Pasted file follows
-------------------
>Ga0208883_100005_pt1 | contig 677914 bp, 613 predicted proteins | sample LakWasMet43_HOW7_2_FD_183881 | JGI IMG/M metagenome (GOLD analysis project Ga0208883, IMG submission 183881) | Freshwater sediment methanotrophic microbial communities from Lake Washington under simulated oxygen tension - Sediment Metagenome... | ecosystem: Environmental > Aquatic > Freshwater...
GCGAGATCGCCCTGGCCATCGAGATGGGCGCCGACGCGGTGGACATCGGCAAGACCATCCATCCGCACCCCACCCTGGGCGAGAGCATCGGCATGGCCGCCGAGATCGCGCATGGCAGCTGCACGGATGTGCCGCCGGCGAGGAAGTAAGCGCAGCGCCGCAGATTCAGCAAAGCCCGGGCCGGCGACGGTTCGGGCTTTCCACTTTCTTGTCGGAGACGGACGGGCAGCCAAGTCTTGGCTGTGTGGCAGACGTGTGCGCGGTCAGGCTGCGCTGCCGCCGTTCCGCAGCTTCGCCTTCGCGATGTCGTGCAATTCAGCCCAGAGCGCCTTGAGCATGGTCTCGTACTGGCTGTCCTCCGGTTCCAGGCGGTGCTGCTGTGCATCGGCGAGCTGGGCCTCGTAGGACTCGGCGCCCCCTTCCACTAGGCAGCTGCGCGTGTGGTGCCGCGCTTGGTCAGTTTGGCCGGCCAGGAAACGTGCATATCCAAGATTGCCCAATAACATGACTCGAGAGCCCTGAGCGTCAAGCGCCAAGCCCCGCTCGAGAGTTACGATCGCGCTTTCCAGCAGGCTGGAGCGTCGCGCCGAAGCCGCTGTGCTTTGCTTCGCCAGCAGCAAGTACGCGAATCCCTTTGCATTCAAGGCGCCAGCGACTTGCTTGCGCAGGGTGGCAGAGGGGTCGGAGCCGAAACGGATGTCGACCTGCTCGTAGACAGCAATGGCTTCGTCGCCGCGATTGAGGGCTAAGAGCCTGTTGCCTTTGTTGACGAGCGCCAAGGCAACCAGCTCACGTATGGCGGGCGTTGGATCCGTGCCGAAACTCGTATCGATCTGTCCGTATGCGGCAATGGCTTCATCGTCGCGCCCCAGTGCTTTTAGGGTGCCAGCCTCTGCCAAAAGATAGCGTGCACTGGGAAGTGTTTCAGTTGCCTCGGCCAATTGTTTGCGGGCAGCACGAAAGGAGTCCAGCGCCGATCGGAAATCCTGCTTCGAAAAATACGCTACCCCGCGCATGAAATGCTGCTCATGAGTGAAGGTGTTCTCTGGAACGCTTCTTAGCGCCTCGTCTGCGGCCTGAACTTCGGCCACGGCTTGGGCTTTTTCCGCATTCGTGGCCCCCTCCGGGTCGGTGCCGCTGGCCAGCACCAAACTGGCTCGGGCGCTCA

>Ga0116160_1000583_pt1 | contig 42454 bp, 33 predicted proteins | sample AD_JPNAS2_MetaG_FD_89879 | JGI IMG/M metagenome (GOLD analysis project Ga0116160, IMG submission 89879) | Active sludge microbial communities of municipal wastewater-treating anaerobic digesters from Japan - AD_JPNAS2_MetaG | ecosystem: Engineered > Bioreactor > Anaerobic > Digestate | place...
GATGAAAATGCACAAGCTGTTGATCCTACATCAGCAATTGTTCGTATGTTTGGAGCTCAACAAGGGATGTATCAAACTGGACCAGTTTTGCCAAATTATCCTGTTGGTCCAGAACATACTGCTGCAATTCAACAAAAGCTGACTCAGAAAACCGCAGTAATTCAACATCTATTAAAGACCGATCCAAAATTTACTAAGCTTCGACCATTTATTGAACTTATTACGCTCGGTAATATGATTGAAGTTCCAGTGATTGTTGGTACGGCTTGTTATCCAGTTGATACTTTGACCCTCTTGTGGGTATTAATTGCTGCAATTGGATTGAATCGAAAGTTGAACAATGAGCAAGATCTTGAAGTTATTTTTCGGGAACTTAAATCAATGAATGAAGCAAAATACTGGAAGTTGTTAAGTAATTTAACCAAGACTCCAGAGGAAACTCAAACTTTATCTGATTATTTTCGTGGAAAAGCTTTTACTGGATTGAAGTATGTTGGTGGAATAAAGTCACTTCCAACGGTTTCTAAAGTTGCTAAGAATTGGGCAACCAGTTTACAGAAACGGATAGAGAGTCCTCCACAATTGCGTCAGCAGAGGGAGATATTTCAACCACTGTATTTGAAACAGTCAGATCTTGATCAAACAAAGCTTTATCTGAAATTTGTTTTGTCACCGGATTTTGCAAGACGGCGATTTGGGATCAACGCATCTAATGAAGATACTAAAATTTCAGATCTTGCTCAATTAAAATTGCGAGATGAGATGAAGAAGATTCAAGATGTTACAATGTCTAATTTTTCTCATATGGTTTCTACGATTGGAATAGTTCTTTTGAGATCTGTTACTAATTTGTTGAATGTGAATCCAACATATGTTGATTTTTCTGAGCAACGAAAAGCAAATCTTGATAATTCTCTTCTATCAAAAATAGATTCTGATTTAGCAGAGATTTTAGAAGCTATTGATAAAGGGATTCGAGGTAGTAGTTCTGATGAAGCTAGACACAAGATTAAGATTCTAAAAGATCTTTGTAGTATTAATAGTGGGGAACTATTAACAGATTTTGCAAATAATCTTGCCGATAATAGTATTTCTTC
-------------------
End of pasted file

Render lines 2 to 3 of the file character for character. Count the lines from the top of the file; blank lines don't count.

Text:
GCGAGATCGCCCTGGCCATCGAGATGGGCGCCGACGCGGTGGACATCGGCAAGACCATCCATCCGCACCCCACCCTGGGCGAGAGCATCGGCATGGCCGCCGAGATCGCGCATGGCAGCTGCACGGATGTGCCGCCGGCGAGGAAGTAAGCGCAGCGCCGCAGATTCAGCAAAGCCCGGGCCGGCGACGGTTCGGGCTTTCCACTTTCTTGTCGGAGACGGACGGGCAGCCAAGTCTTGGCTGTGTGGCAGACGTGTGCGCGGTCAGGCTGCGCTGCCGCCGTTCCGCAGCTTCGCCTTCGCGATGTCGTGCAATTCAGCCCAGAGCGCCTTGAGCATGGTCTCGTACTGGCTGTCCTCCGGTTCCAGGCGGTGCTGCTGTGCATCGGCGAGCTGGGCCTCGTAGGACTCGGCGCCCCCTTCCACTAGGCAGCTGCGCGTGTGGTGCCGCGCTTGGTCAGTTTGGCCGGCCAGGAAACGTGCATATCCAAGATTGCCCAATAACATGACTCGAGAGCCCTGAGCGTCAAGCGCCAAGCCCCGCTCGAGAGTTACGATCGCGCTTTCCAGCAGGCTGGAGCGTCGCGCCGAAGCCGCTGTGCTTTGCTTCGCCAGCAGCAAGTACGCGAATCCCTTTGCATTCAAGGCGCCAGCGACTTGCTTGCGCAGGGTGGCAGAGGGGTCGGAGCCGAAACGGATGTCGACCTGCTCGTAGACAGCAATGGCTTCGTCGCCGCGATTGAGGGCTAAGAGCCTGTTGCCTTTGTTGACGAGCGCCAAGGCAACCAGCTCACGTATGGCGGGCGTTGGATCCGTGCCGAAACTCGTATCGATCTGTCCGTATGCGGCAATGGCTTCATCGTCGCGCCCCAGTGCTTTTAGGGTGCCAGCCTCTGCCAAAAGATAGCGTGCACTGGGAAGTGTTTCAGTTGCCTCGGCCAATTGTTTGCGGGCAGCACGAAAGGAGTCCAGCGCCGATCGGAAATCCTGCTTCGAAAAATACGCTACCCCGCGCATGAAATGCTGCTCATGAGTGAAGGTGTTCTCTGGAACGCTTCTTAGCGCCTCGTCTGCGGCCTGAACTTCGGCCACGGCTTGGGCTTTTTCCGCATTCGTGGCCCCCTCCGGGTCGGTGCCGCTGGCCAGCACCAAACTGGCTCGGGCGCTCA

>Ga0116160_1000583_pt1 | contig 42454 bp, 33 predicted proteins | sample AD_JPNAS2_MetaG_FD_89879 | JGI IMG/M metagenome (GOLD analysis project Ga0116160, IMG submission 89879) | Active sludge microbial communities of municipal wastewater-treating anaerobic digesters from Japan - AD_JPNAS2_MetaG | ecosystem: Engineered > Bioreactor > Anaerobic > Digestate | place...